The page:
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posted: 2/12/2014 3:08 PM

Heart attacks may come without warning

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Advocate Good Shepherd Hospital

Most of us know the common symptoms of a heart attack: crushing chest pain, pain in your shoulder, neck or jaw, nausea and shortness of breath. When one or more of these symptoms occurs, we know to call 911 immediately. A fast response can be lifesaving.

Unfortunately, heart attack symptoms can also be ambiguous, minor or even in some cases, nonexistent. The American Heart Association warns, "Although you may have warning signs prior to a heart attack, the heart attack itself may be your first symptom of an underlying problem."

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Steve Kohon, age 50, didn't experience chest pain or any of the common symptoms when he recently suffered a heart attack. He felt what he described as "achy arms" for about eight weeks, but never thought it could be related to his heart. "It was the type of ache that reminds you of a muscle ache, maybe working too hard, or lifting something too heavy, nothing that really concerned me."

On a summer Sunday in June, he and his wife hooked up their boat and decided to go fishing at a nearby lake. His wife, a respiratory therapist, saw him rubbing his arms. When she questioned him about it, he told her his arms were sore and had been for weeks. For his wife, this was a red flag. Steve is a smoker, and she was already concerned about his heart health.

They never made it fishing that day. The couple drove to Advocate Good Shepherd Hospital's emergency room (ER) in Barrington, Ill., where the staff immediately conducted cardiac testing including a troponin blood test that indicates if there is heart tissue damage. Cardiologist, Dr. Michael Fortsas, was on call and already in the ER to evaluate the test. The blood test showed that Steve's troponin levels were high.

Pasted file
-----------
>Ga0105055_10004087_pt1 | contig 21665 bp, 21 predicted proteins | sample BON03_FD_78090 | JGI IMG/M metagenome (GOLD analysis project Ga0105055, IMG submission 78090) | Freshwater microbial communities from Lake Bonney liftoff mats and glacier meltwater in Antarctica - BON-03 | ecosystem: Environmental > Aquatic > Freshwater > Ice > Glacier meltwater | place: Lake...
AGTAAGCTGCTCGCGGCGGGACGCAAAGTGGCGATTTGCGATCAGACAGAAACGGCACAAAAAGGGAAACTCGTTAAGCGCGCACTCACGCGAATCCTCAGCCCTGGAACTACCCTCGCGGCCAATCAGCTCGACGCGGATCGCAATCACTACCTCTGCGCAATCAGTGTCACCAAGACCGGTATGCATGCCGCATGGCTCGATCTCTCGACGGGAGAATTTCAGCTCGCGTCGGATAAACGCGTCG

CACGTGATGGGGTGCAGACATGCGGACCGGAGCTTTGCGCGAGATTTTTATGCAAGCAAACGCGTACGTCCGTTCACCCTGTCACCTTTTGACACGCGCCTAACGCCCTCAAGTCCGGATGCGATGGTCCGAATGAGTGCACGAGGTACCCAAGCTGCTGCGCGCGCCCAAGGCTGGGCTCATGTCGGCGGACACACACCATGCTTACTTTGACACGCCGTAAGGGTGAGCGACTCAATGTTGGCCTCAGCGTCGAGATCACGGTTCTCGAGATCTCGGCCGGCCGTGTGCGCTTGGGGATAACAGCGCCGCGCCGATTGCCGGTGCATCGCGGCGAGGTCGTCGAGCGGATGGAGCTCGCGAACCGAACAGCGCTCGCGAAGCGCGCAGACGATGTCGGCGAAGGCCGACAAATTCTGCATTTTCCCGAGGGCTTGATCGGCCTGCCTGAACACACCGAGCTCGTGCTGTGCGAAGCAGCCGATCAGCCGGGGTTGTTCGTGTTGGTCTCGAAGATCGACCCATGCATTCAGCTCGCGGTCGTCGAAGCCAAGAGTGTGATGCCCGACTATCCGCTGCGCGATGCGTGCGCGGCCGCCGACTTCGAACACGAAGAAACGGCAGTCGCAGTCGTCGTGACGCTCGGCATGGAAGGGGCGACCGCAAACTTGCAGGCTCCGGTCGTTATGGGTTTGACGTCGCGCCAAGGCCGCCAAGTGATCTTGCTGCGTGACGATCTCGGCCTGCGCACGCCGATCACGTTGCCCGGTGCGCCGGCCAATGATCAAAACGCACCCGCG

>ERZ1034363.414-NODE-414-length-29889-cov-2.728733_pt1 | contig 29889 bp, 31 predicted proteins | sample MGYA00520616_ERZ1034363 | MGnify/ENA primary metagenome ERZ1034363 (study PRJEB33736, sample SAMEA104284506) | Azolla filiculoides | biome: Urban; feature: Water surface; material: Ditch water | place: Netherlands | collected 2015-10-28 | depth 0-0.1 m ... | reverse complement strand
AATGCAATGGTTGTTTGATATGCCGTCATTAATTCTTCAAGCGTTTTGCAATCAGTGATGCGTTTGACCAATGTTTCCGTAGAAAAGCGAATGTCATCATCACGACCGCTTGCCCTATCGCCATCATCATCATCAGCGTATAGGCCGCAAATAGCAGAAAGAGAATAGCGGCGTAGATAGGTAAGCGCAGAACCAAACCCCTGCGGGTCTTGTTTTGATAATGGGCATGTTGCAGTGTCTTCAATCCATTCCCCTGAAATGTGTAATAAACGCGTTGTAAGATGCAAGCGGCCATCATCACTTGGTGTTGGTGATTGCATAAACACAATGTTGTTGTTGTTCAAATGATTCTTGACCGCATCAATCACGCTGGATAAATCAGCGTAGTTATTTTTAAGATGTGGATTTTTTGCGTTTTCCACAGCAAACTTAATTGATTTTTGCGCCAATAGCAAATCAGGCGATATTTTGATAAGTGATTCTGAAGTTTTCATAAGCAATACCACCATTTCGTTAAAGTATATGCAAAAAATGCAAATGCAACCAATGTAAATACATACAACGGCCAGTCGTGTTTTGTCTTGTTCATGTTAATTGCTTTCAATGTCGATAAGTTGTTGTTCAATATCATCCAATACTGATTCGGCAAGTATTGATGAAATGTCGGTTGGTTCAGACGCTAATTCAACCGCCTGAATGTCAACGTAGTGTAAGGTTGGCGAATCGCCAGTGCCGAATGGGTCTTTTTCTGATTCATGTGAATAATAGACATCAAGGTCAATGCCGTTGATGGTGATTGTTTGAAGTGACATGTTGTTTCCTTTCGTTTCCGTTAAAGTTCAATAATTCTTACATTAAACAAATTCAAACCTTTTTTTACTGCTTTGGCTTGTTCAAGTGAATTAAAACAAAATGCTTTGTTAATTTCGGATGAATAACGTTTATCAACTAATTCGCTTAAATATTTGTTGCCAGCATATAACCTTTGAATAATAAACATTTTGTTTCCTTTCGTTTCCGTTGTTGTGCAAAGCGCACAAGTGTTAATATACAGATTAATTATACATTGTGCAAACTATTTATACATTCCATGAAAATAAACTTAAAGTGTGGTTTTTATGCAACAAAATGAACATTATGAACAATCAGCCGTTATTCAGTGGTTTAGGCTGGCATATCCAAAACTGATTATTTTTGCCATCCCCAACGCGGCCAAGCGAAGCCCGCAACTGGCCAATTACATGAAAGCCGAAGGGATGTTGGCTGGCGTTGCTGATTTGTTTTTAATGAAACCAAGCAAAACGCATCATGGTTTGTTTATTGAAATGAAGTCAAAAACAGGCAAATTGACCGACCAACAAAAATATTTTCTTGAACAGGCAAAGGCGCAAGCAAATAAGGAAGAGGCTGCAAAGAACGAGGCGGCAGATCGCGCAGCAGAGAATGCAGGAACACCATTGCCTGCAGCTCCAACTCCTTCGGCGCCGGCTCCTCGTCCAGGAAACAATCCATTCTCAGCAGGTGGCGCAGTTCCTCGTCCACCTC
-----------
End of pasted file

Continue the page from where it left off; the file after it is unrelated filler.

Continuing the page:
Dr. Fortsas quickly read his EKG. "The tests clearly showed that Steve was having a heart attack, and we needed to stabilize him and get him to the cardiac catheterization lab as soon as possible," says Dr. Fortsas.

Cardiac catheterization allows doctors to see how well a heart is functioning. A long, narrow tube, called a catheter, is inserted into a blood vessel in the arm or leg, and guided to the heart with the aid of a specific X-ray machine. Contrast dye is injected through the catheter so that an X-ray of the patient's valves, coronary arteries and heart chambers can be created. The test determined that Steve had 95 percent blockage in his circumflex artery.

"Every minute counts when a patient is having a heart attack," says Dr. Fortsas. "When we say time is muscle, it means that for every minute blood flow to the heart is blocked, the heart muscle is being deprived of oxygen. At Good Shepherd Hospital our rapid response team moves cardiac patients through the emergency department and into the cath lab in an average of 53 minutes. This is also known as door-to-balloon time; 90 minutes is the national benchmark standard of care. In Steve's case, his door-to-balloon time was less than 30 minutes."

It was determined that Steve needed to have a stent inserted in his coronary artery. A stent is a small metal mesh tube that provides support inside the artery. Stents are commonly used to help keep the coronary artery open.

According to Dr. Fortsas, after a heart attack, the chance of having another one is greater than if you never had a heart attack. Usually a person who has had a heart attack can resume normal activities with the approval of a physician.

Common symptoms of a heart attack include:

Chest pain/pressure

Jaw pain

Shortness of breath

Nausea, heartburn

Sweating

Arm pain (more commonly the left arm, but may be either arm)

Upper back pain

Seek medical attention if you exhibit these symptoms.

"Good Shepherd Hospital saved my life," says Steve. "They established my diagnosis and took care of everything so quickly. I felt great, and I could have been back to work in a couple of days, but my boss insisted that I take time off."

"I now see my cardiologist every nine months. I've made changes in my diet and exercise and hope to never go through this again. I know I am fortunate," he adds.

Although they caught no fish that day, Steve and his wife caught his heart attack symptoms early, which more than likely saved his life.

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